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Driving from Dawson Creek to Edmonton in 1948





   

    The photos below were shot in late September 1948 by a couple that we only know as "Sarge" and Lorrie. They lived in central Missouri, drove to Alaska early in 1948, and spent the summer exploring the territory. These photos were shot on Kodachrome slides film during their drive home - 160 slides covering their trip from Anchorage to Edmonton, are in the ExploreNorth collection.



Part 1: Driving Alaska's Glenn Highway in 1948 (22 photos)

Part 2: Driving the Alaska Highway in 1948 (38 photos)

Part 3: Dawson Creek in 1948 (7 photos)




Muddy road south of Dawson Creek, BC, in 1948
The roads between Dawson Creek and Edmonton were notoriously bad at that time. If you've driven on roads like this, you'll understand the caption on this slide: "Merry widow waltz".


Dawson Creek, BC, in 1948
The "odd cloud formation" noted in the caption on this slide was apparently the reason for this photo-stop.


Dawson Creek, BC, in 1948
"Talking to God" apparently didn't help them once they got "Gussie", their 1941 Pontiac, high-centred on these ruts.


Dawson Creek, BC, in 1948
Captioned "Help", this slide may show a group of travellers who helped each other across this bad section.


Dawson Creek, BC, in 1948
Captioned "Prosperity", this was the last photo from September 22nd. The community name isn't legible on any of the elevators, but one of my readers quickly let me know that it's Hythe, Alberta.


Dawson Creek, BC, in 1948
September 23rd seems to have not gone well judging by the slide captioned "S.O.S.". This is the only photo from that day.


Edmonton, Alberta, in 1948
In downtown Edmonton on September 24, 1948, major work was being done on the Hudson's Bay Company store. I thought that it was a new store being built, but according to the Edmonton Historical Board, this, the third and final phase of the store, opened on November 14, 1939.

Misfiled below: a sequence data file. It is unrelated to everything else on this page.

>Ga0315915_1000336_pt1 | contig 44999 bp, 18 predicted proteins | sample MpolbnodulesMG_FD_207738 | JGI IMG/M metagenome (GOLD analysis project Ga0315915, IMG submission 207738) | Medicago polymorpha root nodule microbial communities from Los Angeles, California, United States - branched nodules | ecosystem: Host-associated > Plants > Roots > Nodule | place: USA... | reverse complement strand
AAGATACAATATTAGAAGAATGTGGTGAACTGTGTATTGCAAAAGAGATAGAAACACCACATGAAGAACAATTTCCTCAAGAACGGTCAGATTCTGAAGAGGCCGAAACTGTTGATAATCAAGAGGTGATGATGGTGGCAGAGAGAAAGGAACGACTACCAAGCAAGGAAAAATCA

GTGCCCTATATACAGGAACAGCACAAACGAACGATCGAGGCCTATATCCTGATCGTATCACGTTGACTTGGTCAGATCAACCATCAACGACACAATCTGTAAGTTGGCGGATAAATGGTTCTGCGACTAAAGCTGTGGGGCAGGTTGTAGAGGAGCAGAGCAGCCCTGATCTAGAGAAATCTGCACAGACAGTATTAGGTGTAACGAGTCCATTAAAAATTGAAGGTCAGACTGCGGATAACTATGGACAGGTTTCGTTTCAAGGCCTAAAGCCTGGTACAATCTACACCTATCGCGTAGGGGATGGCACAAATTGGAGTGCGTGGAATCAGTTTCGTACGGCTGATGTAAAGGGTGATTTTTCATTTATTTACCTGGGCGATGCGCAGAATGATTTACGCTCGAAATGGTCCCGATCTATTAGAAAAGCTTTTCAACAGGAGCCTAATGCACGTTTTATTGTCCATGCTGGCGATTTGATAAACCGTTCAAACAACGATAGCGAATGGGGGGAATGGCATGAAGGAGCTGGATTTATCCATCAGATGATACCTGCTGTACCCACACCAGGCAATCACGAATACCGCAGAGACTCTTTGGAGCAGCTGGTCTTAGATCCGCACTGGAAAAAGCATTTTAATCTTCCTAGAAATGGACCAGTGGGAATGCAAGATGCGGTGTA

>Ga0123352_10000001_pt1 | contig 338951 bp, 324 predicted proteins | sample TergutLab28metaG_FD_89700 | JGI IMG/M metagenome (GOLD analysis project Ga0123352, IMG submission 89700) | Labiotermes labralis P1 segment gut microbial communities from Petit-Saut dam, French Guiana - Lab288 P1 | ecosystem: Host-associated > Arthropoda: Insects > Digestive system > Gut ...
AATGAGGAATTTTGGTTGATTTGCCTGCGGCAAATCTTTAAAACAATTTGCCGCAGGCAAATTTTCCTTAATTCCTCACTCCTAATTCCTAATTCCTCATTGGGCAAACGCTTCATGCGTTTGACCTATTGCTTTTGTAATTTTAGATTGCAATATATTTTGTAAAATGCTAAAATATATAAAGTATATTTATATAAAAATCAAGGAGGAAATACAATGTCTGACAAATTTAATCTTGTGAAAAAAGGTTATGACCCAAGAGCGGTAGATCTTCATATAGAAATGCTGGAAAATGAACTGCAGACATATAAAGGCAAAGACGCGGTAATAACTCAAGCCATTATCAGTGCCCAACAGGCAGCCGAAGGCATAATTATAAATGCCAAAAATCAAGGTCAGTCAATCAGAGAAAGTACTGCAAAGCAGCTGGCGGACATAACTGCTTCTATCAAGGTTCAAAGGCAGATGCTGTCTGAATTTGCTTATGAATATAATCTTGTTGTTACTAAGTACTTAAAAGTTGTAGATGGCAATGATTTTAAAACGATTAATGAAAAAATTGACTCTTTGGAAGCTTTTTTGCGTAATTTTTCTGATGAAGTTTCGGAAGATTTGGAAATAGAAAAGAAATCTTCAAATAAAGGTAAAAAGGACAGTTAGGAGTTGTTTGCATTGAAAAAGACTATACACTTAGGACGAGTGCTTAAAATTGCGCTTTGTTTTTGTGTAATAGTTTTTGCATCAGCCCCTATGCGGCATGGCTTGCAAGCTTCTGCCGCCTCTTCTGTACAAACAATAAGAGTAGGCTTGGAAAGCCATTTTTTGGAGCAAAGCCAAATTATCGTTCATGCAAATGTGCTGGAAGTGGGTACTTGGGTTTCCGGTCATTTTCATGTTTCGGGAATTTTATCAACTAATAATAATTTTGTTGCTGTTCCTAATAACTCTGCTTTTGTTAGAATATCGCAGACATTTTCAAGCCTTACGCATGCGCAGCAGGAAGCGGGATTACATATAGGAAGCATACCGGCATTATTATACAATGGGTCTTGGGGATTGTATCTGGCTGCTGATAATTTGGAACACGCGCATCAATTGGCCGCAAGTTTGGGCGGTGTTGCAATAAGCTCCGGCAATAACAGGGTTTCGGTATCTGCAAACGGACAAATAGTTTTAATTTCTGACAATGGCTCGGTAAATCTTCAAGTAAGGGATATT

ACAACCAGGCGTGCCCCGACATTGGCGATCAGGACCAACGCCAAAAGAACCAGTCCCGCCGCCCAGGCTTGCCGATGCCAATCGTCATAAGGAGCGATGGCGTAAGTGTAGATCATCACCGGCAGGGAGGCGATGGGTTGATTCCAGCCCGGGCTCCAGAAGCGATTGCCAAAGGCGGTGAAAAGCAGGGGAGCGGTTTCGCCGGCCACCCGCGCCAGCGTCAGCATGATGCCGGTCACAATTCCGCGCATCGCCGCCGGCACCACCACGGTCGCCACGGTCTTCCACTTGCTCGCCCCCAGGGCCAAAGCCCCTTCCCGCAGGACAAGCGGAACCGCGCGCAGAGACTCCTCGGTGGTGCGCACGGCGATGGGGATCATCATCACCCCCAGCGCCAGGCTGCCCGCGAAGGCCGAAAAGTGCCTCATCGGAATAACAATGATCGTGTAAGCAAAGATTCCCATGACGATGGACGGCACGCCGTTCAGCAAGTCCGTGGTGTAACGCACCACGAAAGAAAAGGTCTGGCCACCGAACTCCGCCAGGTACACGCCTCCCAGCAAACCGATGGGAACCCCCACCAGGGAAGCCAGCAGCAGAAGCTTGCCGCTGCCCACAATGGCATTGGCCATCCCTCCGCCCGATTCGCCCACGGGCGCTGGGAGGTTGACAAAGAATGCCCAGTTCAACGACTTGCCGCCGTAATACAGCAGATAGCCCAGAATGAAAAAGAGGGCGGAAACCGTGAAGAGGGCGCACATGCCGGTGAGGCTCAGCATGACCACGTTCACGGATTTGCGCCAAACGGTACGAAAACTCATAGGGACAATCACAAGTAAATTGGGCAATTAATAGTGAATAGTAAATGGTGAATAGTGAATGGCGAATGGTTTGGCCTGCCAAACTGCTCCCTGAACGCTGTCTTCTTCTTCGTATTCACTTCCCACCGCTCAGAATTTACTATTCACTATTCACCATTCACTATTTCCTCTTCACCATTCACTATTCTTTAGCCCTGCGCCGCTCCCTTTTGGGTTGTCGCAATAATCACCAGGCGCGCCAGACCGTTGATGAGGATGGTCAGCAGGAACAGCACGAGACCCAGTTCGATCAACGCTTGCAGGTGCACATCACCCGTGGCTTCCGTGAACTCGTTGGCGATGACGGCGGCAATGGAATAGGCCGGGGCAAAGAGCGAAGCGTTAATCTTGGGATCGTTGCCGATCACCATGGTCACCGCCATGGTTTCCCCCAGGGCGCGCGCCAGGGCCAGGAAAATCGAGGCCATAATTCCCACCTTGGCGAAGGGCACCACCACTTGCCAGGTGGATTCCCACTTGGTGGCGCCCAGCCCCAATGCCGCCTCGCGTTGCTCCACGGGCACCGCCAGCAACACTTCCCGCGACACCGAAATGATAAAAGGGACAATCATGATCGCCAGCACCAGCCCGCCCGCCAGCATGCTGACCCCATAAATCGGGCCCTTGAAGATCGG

Edmonton, Alberta, in 1948
The 213.1 meter long (699 feet) Low Level Bridge, built in 1900, crosses the North Saskatchewan River. Wikipedia states that "in 1948 a twin span was added to the south of the original span", but there's only a single span in this photo. The Edmonton Names database states that "In the 1940s, it became apparent that the traffic volume was too much for the bridge. City engineer, A.W. Haddow, suggested the bridge be twinned, and a new bridge, based on the original plans with a wider bridge deck, was built next to the existing Low Level in 1949." The Edmonton Historical Board plaque next to the bridge says that construction was started in 1948 and completed in 1949.


Edmonton, Alberta, in 1948
A residential area of Edmonton - the Cloverdale district at the south-east end of the Low Level Bridge, I think.


Edmonton, Alberta, in 1948
The provincial Parliament building is on the left, the Hotel Macdonald is the largest building on the right. The Hotel Macdonald, now a Fairmont, was built by the Grand Trunk Pacific Railway between 1911 and 1915. Below and to the right of the Parliament building is a coal-fired power plant - railway cars hauling coal to it can be seen to its left. Among other buildings visible are the old library (to the left of the Hotel Macdonald), the Marshall Wells Building, First Presbyterian Church and McKay Avenue School.


Dawson Creek, BC, in 1948
A grain train, taken on September 26, 1948.


Dawson Creek, BC, in 1948
This was a new concrete silo in an unknown community, but again, one of my readers let me know that it's the grain terminal in Lethbridge. This is the final photo in the part of the collection that I own.